RECIPE: How to Cook Spaghetti Squash

When I say Joel likes to cook, I don’t just mean he likes to throw a couple burgers on the grill come summertime. Don’t get me wrong, at the last cookout this summer at his apartment, he made burgers. They were Aussie burgers, topped with roasted beets, an egg, over easy, and a grilled pineapple ring, among other things. The first party I went to at his apartment was Turkish Night. Italian Food Party involved a roast duck, tiramisu and hundreds of tiny gnocchi — all homemade.

So it’s not very often I get to introduce my foodie fiance to a new food.

I think I was the first to steam an artichoke for him. And, believe it or not, he’d never made cupcakes (too plebian) before I decided to make s’more-, chocolate mint- and orange whiskey-flavored confections for my last birthday.

Last night, it was spaghetti squash.

Spaghetti squash  is cylindrical, ivory- to yellow-colored on the outside and looks, for reals, like spaghetti on the inside once you’ve cooked it and forked it out. So, no, it’s not just a clever name. At least one website calls it “a dieter’s dream” — only about 40 calories in a one-cup serving. And it’s high in nutrients, like folic acid, potassium, vitamin A and beta carotene, according to Wikipedia.

You can find spaghetti squash pretty easily in the wintertime at your grocery store, and I picked one up the other day. My former roommate had made it once, and I remembered it being really good (I do love me some squash!), but I hadn’t watched how she’d prepared it. Which left me with a lot of questions: Does it come looking like spaghetti on the inside? Do you have to do something special to it to achieve a spaghetti-like consistency? Just how do you cook a spaghetti squash?

As it turns out, there is no real wrong answer to that last question.

How to cook spaghetti squash

Here’s what you’re looking for in the grocery store:

And here’s what it looks like on the inside, after you’ve cut it in half lengthwise, which is the first thing you’re going to do:

  1. Cut squash in half lengthwise and remove seeds.
  2. Place cut side down in a shallow pan with 1/2-inch of water.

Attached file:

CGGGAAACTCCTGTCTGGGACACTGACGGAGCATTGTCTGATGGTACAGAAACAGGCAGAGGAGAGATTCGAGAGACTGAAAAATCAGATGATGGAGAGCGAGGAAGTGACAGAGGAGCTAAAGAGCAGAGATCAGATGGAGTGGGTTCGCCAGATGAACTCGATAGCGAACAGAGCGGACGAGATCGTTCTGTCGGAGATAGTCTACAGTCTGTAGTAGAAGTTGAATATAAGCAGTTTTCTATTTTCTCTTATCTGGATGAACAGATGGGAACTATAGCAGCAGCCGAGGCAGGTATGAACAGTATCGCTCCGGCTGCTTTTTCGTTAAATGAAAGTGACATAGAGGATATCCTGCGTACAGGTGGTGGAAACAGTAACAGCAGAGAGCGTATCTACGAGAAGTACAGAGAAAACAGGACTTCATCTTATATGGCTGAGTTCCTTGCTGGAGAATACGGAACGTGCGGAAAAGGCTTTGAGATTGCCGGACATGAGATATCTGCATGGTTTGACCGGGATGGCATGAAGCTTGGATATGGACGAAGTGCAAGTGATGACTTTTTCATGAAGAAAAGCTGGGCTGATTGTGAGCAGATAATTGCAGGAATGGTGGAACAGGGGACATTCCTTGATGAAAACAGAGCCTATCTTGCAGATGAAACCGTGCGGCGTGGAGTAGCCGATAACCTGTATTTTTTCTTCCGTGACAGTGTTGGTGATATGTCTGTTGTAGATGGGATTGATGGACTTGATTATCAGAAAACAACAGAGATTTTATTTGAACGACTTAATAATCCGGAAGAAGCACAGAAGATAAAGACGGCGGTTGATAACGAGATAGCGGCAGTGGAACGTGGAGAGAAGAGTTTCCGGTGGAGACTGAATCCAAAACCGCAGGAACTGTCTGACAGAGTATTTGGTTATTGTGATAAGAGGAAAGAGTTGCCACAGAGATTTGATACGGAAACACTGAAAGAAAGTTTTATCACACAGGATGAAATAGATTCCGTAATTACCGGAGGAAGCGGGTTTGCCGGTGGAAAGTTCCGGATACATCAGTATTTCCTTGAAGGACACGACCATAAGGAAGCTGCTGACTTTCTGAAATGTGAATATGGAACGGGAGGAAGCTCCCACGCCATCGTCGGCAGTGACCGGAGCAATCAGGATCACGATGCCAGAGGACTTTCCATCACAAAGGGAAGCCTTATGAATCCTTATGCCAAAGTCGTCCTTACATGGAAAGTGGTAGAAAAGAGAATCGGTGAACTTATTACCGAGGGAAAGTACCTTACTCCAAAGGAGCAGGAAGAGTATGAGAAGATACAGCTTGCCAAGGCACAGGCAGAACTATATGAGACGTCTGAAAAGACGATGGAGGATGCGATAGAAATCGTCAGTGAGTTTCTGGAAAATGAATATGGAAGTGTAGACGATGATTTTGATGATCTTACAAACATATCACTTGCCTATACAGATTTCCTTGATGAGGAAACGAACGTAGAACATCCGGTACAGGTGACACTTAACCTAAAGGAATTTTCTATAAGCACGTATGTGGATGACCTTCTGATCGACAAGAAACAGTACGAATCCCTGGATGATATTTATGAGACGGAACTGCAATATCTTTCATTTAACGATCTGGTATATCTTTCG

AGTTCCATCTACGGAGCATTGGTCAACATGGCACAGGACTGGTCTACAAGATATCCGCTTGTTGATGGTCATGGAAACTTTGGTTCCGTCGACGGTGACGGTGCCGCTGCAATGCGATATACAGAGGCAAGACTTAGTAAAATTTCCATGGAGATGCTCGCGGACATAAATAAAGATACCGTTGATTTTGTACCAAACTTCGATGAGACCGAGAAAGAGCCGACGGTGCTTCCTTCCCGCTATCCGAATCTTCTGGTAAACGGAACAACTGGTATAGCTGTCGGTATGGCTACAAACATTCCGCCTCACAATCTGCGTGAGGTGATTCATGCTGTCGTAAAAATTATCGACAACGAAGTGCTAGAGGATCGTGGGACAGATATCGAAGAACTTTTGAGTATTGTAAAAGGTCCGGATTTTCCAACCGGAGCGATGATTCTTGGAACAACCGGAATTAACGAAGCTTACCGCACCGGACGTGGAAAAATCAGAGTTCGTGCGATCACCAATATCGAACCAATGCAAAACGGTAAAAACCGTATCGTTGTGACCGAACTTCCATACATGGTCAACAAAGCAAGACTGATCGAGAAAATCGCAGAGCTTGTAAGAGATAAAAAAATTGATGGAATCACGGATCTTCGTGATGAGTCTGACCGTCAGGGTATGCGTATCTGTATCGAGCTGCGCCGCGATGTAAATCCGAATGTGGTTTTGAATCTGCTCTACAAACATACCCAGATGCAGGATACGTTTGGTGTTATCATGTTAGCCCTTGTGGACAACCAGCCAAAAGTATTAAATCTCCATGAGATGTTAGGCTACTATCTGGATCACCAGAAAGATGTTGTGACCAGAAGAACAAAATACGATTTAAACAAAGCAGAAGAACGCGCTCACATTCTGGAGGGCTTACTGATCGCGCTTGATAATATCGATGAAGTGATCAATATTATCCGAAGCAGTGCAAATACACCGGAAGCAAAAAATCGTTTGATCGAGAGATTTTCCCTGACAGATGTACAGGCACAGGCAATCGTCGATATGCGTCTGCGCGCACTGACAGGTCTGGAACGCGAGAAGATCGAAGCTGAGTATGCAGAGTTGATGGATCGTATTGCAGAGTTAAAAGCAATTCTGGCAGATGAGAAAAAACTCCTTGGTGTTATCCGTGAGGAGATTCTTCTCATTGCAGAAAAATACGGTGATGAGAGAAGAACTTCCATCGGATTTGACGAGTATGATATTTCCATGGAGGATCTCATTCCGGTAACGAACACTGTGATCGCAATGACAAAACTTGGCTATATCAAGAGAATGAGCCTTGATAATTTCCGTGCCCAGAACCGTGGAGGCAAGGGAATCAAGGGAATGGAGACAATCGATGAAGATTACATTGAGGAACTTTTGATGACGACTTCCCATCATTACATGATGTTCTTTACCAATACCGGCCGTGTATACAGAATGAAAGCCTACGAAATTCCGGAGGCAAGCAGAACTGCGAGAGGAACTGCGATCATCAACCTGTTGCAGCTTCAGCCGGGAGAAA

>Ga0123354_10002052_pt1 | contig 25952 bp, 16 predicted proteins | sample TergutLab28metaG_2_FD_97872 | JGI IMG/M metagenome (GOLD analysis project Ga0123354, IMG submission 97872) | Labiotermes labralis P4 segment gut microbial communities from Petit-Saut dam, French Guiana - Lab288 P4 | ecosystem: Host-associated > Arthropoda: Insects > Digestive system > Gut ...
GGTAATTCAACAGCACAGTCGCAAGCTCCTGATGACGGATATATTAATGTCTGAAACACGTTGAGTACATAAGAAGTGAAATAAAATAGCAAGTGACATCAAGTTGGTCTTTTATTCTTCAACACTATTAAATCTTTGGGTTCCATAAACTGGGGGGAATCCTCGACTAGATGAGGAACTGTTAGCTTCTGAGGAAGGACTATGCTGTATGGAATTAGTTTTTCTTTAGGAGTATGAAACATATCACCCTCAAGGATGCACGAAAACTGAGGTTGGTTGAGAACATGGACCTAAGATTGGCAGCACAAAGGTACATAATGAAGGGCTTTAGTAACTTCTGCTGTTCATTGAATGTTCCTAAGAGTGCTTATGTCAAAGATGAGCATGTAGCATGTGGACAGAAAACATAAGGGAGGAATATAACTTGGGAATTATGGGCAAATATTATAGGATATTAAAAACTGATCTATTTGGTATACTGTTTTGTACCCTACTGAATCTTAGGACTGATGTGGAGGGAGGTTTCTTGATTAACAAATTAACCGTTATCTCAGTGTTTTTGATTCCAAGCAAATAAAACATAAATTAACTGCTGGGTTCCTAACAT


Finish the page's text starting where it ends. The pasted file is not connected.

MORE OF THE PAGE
3. Bake at 375 degrees for 30 to 35 minutes, or until tender. Let squash cool for about 10 minutes to make it easier to handle.
  4. Now comes the fun part: Pull a fork lengthwise through the flesh to separate it into long, spaghetti noodle-like strands. Like this:

Those instructions came from the sticker on my spaghetti squash. Joel tackled the task of cooking the squash in a slightly different way, one I slightly prefer, only because it made it easier to tell seed goop from spaghetti strings and didn’t involve me sloshing scalding water over my hand.

Another way to cook spaghetti squash

  1. Puncture the whole squash several times, all the way through, with a large fork or skewer and place in a baking dish or on a pan. (This is so it doesn’t explode, according to Joel.)
  2. Bake at 375 degrees about one hour, or until tender. Let squash cool for about 10 minutes to make it easier to handle.
  3. Cut squash in half lengthwise and remove seeds.
  4. Pull a fork lengthwise through the flesh to separate it into long, spaghetti noodle-like strands, as before.

Either way, you’ll end up with something that looks, as promised, like spaghetti noodles:

Like spaghetti noodles, spaghetti squash doesn’t have a whole lot of flavor on its own. Which means, you know, the culinary possibilities are endless.

I salted mine just enough to bring out its squashy flavor, then topped it with chili (as pictured, up top), an idea I got from Our Life in Food (quickly becoming one of my favorite blogs). My chili, though, wasn’t anything special: Just a can of Trader Joe’s chili I added some sauteed red peppers and zucchini to. It was on sale. It’s also high in fiber and protein (18 grams per serving), 99 percent fat free and 230 calories per serving, which is reasonable when paired with squash. It also feels pretty great after digging your car out of about five feet of snow dropped in yesterday’s Snowpocalypse.

Try it in anything you normally would use spaghetti noodles in. The squash is less gummy than the pasta, and it’s also low-carb — just 10 grams of carbohydrates in one cup of squash, compared to more than 43 in one cup of noodles.

Joel already is planning ways to one-up me with the spaghetti squash, involving sauteed spinach and chicken. He picked one up at the grocery store today.

Photo credit: mcemilywrites


3 thoughts on “RECIPE: How to Cook Spaghetti Squash

  1. I love this stuff!!! I eat more SS than regular spaghetti now.

    Tip: Use an ice cream scoop to scoop out the spaghetti squash. It’s much quicker.

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